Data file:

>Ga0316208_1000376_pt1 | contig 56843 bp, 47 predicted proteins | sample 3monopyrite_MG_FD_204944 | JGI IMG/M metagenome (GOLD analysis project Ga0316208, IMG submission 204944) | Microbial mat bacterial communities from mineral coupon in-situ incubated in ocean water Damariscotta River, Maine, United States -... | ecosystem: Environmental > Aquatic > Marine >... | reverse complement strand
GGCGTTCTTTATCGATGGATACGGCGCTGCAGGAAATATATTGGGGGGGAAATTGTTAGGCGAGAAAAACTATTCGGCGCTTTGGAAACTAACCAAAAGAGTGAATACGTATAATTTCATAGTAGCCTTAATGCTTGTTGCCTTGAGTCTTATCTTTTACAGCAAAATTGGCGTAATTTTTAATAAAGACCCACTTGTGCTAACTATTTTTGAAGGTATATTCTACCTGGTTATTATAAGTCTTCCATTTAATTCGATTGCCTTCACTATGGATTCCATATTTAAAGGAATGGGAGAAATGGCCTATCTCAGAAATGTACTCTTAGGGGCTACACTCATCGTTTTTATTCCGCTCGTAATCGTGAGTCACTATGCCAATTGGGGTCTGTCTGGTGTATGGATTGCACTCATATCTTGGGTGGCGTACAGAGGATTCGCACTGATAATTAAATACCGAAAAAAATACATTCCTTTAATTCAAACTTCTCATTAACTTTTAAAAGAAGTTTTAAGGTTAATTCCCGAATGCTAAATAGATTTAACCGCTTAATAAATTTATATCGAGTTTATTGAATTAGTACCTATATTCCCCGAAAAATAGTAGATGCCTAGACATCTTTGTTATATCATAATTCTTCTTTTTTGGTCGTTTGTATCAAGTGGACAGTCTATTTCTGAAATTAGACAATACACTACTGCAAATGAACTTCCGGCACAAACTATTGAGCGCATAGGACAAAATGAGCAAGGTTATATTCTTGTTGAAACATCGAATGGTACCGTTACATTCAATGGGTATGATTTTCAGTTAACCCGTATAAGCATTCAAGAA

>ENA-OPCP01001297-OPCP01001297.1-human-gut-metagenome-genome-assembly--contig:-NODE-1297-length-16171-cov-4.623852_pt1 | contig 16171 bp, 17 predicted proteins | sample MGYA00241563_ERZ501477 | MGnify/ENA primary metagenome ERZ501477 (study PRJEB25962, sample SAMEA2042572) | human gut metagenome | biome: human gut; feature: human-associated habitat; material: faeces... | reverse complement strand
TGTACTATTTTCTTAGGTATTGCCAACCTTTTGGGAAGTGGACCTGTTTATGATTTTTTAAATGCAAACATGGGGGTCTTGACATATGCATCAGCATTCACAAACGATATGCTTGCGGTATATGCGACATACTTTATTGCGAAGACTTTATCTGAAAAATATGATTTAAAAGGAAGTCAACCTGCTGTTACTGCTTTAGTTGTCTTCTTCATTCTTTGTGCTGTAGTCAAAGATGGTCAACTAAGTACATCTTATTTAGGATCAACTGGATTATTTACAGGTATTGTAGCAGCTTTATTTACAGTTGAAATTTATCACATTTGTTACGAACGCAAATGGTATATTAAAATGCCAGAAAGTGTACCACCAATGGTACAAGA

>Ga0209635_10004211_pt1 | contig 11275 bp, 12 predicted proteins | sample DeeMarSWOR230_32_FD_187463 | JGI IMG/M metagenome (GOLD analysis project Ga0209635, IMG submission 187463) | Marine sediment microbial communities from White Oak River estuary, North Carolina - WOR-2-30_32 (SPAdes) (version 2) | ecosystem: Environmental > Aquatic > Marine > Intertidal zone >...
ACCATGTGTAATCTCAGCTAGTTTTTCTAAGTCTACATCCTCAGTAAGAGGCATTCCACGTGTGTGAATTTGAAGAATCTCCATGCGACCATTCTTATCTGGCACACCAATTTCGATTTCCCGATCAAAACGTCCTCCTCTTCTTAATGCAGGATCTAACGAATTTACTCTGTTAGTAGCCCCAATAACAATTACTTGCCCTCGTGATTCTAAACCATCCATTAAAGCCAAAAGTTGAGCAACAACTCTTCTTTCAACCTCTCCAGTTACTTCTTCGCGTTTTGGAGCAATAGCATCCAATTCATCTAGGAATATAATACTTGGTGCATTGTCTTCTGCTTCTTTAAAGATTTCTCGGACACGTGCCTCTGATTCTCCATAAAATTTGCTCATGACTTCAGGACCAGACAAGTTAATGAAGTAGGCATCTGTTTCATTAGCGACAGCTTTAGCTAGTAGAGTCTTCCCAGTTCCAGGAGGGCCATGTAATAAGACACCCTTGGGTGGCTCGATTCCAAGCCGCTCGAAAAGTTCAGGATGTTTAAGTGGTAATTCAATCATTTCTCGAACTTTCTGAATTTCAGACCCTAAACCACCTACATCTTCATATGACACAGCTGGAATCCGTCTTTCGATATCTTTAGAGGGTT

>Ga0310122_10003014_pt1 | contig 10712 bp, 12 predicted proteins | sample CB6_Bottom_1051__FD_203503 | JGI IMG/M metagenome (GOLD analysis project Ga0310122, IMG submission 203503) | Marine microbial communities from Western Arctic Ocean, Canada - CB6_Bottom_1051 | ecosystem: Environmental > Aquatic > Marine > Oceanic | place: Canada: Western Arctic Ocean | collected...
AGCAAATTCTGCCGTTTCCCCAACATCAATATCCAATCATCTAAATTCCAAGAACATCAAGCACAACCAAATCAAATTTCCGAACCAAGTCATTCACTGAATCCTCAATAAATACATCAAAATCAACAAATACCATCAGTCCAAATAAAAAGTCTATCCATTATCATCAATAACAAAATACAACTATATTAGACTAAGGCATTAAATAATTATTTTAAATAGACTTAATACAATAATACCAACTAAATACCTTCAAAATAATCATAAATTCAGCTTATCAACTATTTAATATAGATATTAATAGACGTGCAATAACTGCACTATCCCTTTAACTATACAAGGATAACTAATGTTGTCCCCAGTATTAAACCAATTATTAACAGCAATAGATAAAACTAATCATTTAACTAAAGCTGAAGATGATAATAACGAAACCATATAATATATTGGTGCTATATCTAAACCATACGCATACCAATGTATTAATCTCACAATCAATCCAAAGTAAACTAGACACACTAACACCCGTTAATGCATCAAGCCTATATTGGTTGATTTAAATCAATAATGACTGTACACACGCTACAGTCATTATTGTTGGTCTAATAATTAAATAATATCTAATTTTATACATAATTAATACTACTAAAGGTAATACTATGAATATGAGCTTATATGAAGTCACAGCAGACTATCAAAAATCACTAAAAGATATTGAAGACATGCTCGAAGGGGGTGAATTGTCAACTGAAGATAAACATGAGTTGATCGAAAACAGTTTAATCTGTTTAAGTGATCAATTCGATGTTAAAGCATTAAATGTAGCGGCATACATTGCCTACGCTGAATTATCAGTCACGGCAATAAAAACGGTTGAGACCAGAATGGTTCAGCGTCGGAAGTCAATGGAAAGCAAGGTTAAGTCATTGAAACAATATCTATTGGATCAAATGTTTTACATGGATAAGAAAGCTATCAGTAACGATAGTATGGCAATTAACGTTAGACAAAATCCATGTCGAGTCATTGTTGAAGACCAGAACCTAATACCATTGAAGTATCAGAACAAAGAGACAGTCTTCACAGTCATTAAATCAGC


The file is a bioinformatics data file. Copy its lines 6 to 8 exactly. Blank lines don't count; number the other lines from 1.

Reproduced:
ACCATGTGTAATCTCAGCTAGTTTTTCTAAGTCTACATCCTCAGTAAGAGGCATTCCACGTGTGTGAATTTGAAGAATCTCCATGCGACCATTCTTATCTGGCACACCAATTTCGATTTCCCGATCAAAACGTCCTCCTCTTCTTAATGCAGGATCTAACGAATTTACTCTGTTAGTAGCCCCAATAACAATTACTTGCCCTCGTGATTCTAAACCATCCATTAAAGCCAAAAGTTGAGCAACAACTCTTCTTTCAACCTCTCCAGTTACTTCTTCGCGTTTTGGAGCAATAGCATCCAATTCATCTAGGAATATAATACTTGGTGCATTGTCTTCTGCTTCTTTAAAGATTTCTCGGACACGTGCCTCTGATTCTCCATAAAATTTGCTCATGACTTCAGGACCAGACAAGTTAATGAAGTAGGCATCTGTTTCATTAGCGACAGCTTTAGCTAGTAGAGTCTTCCCAGTTCCAGGAGGGCCATGTAATAAGACACCCTTGGGTGGCTCGATTCCAAGCCGCTCGAAAAGTTCAGGATGTTTAAGTGGTAATTCAATCATTTCTCGAACTTTCTGAATTTCAGACCCTAAACCACCTACATCTTCATATGACACAGCTGGAATCCGTCTTTCGATATCTTTAGAGGGTT

>Ga0310122_10003014_pt1 | contig 10712 bp, 12 predicted proteins | sample CB6_Bottom_1051__FD_203503 | JGI IMG/M metagenome (GOLD analysis project Ga0310122, IMG submission 203503) | Marine microbial communities from Western Arctic Ocean, Canada - CB6_Bottom_1051 | ecosystem: Environmental > Aquatic > Marine > Oceanic | place: Canada: Western Arctic Ocean | collected...
AGCAAATTCTGCCGTTTCCCCAACATCAATATCCAATCATCTAAATTCCAAGAACATCAAGCACAACCAAATCAAATTTCCGAACCAAGTCATTCACTGAATCCTCAATAAATACATCAAAATCAACAAATACCATCAGTCCAAATAAAAAGTCTATCCATTATCATCAATAACAAAATACAACTATATTAGACTAAGGCATTAAATAATTATTTTAAATAGACTTAATACAATAATACCAACTAAATACCTTCAAAATAATCATAAATTCAGCTTATCAACTATTTAATATAGATATTAATAGACGTGCAATAACTGCACTATCCCTTTAACTATACAAGGATAACTAATGTTGTCCCCAGTATTAAACCAATTATTAACAGCAATAGATAAAACTAATCATTTAACTAAAGCTGAAGATGATAATAACGAAACCATATAATATATTGGTGCTATATCTAAACCATACGCATACCAATGTATTAATCTCACAATCAATCCAAAGTAAACTAGACACACTAACACCCGTTAATGCATCAAGCCTATATTGGTTGATTTAAATCAATAATGACTGTACACACGCTACAGTCATTATTGTTGGTCTAATAATTAAATAATATCTAATTTTATACATAATTAATACTACTAAAGGTAATACTATGAATATGAGCTTATATGAAGTCACAGCAGACTATCAAAAATCACTAAAAGATATTGAAGACATGCTCGAAGGGGGTGAATTGTCAACTGAAGATAAACATGAGTTGATCGAAAACAGTTTAATCTGTTTAAGTGATCAATTCGATGTTAAAGCATTAAATGTAGCGGCATACATTGCCTACGCTGAATTATCAGTCACGGCAATAAAAACGGTTGAGACCAGAATGGTTCAGCGTCGGAAGTCAATGGAAAGCAAGGTTAAGTCATTGAAACAATATCTATTGGATCAAATGTTTTACATGGATAAGAAAGCTATCAGTAACGATAGTATGGCAATTAACGTTAGACAAAATCCATGTCGAGTCATTGTTGAAGACCAGAACCTAATACCATTGAAGTATCAGAACAAAGAGACAGTCTTCACAGTCATTAAATCAGC